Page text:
|Date of Birth
||January 28, 1977
|Place of Birth
Takuma Sato may not be the best Formula One driver on the grid, but his tendancy to crash into barriers and other cars have made him one of the most talked about and earned him a notorious reputation.
Such was his propensity for ill-advised meetings with barriers, gravel traps and the expensive hardware of his competitors during the 2004 and 2005 seasons that he was dubbed a crashaholic by all at Planet-F1. No doubt we'll be employing the moniker again soon.
Accidents are hardly a recently-discovered phenomenon for Taku, after all. The Japanese youngster often made the F1 headlines for all the wrong reasons in 2002.
Being the first rookie to crash in Australia and then bumping into his team-mate - Giancarlo Fisichella - early on gave the earnest Takuma a reputation as being a liability.
But the resilient Taku took it all in his stride and went on to prove he can - sometimes - be fast and keep it on the island.
Nonetheless, the funniest sight of the year was Taku wading back through the undergrowth in Montreal trying to get back to the pit and into the spare car. Most worrying sight of the year was when Nick Heidfeld's out-of-control Sauber rammed a helpless Taku in Austria. Luckily both survived with only the slightest of injuries.
His home race at Suzuka, though, proved to be a fantastic finale for him and Jordan.
Yet despite claiming fifth place in front of his joyous home crowd, Taku lost his Jordan seat, which some believe was inevitable after his backers Honda ended their engine contract with Eddie Jordan's team.
After a season testing for BAR, Taku returned to the grid for the final race of the 2003 campaign at Japan and impressed by finishing in the points.
2004 was a mixed affair because while his speed was never in question, his judgement certainly was.
Nurburgring was a case in point; Takuma delivered a searing display and yet, with second place his for the taking, he threw it away with an ill-advised and catastrophic lunge into Rubens Barrichello's Ferrari.
His first podium was eventually forthcoming at the U.S. GP.
But although his season total of 34 points was barely a third of what team-mate Jenson Button had collected, BAR extended Taku's contract for 2005.
Most observers suspected that his nationality, and Honda's patronage, was the only reason why.
2005 proved to be a wretched season for the Japanese driver, who had his first top-eight finish (in San Marino) disallowed after his team-mate's 2006 was deemed illegal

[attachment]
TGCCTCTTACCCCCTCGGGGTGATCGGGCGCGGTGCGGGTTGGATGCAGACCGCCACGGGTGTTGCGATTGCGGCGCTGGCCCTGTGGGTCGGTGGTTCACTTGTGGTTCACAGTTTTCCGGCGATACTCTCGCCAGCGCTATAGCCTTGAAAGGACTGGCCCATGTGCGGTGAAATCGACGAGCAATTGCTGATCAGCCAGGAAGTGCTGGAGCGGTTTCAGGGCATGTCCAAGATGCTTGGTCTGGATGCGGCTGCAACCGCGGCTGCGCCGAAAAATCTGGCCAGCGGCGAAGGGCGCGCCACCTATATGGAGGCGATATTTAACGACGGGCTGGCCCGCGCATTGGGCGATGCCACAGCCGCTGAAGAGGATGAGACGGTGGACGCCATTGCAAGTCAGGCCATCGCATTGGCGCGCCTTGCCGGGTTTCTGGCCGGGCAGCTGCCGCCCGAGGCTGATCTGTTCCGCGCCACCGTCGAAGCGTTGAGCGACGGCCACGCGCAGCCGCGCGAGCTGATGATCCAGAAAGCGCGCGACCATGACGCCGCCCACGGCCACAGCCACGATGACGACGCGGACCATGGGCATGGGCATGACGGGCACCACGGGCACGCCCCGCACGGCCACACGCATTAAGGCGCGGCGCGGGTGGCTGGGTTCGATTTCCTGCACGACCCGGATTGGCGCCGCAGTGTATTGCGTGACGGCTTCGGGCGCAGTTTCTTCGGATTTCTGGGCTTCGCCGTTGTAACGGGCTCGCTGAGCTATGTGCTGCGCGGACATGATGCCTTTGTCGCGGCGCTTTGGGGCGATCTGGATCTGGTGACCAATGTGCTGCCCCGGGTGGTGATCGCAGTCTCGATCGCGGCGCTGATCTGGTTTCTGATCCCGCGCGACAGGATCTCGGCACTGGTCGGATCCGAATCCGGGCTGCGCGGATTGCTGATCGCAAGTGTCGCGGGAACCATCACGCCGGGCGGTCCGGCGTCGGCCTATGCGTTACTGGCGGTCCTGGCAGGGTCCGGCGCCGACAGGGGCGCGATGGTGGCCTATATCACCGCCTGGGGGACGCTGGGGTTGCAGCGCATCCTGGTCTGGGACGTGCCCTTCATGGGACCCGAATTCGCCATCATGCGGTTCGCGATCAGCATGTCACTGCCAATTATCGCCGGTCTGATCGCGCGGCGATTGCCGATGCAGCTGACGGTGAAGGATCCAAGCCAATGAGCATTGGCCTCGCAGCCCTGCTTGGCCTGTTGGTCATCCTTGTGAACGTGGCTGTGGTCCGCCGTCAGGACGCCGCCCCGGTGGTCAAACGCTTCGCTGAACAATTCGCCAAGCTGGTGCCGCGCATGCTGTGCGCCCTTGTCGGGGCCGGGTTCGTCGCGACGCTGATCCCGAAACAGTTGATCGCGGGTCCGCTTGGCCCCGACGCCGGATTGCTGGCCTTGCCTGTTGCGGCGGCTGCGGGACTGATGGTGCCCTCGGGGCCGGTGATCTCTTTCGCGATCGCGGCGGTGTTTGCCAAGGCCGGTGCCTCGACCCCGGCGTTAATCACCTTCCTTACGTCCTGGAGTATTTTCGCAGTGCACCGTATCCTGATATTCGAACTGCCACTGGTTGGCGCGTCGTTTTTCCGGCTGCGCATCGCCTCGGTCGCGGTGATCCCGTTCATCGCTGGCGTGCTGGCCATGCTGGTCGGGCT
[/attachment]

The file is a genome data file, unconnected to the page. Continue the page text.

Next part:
This not only led to BAR's disqualification from the race but also a two-race ban. Taku finished only one other GP in the points, finishing P8 in Hungary.
But while points were scarce, shunts were not, and by the end of the season he'd connected with at least half the drivers on the grid. The most notable moment being his Spa accident with Michael Schumacher which ended with the Ferrari ace slapping Taku.
Tired of the lack of results and hefty repair bills BAR, now owned entirely by Honda, finally opted not to renew Taku's deal, leaving him without a race-seat for 2006.
But just when it looked as if his F1 career had come to an abrupt end, he was handed a lifeline by newcomers Super Aguri, who don't appear to mind his notorious reputation.
Facing some low-level competition from first Yuji Ide and then Sakon Yamamoto, Sato was very much the team leader in the team. While points were never on the cards, the small team made good progress though the season and it was fairly common to see Sato running ahead of more established rivals early in the races.
The season finale in Brazil was by far Sato's best race of the season as he took the chequered flag in tenths position ahead of six of his rivals.
Sato remains with the team in 2007 when Honda have promised to play a bigger role in the development of Super Aguri's F1 car and hopefully an improved car will yield improved results. If, of course, he can stay out the barriers.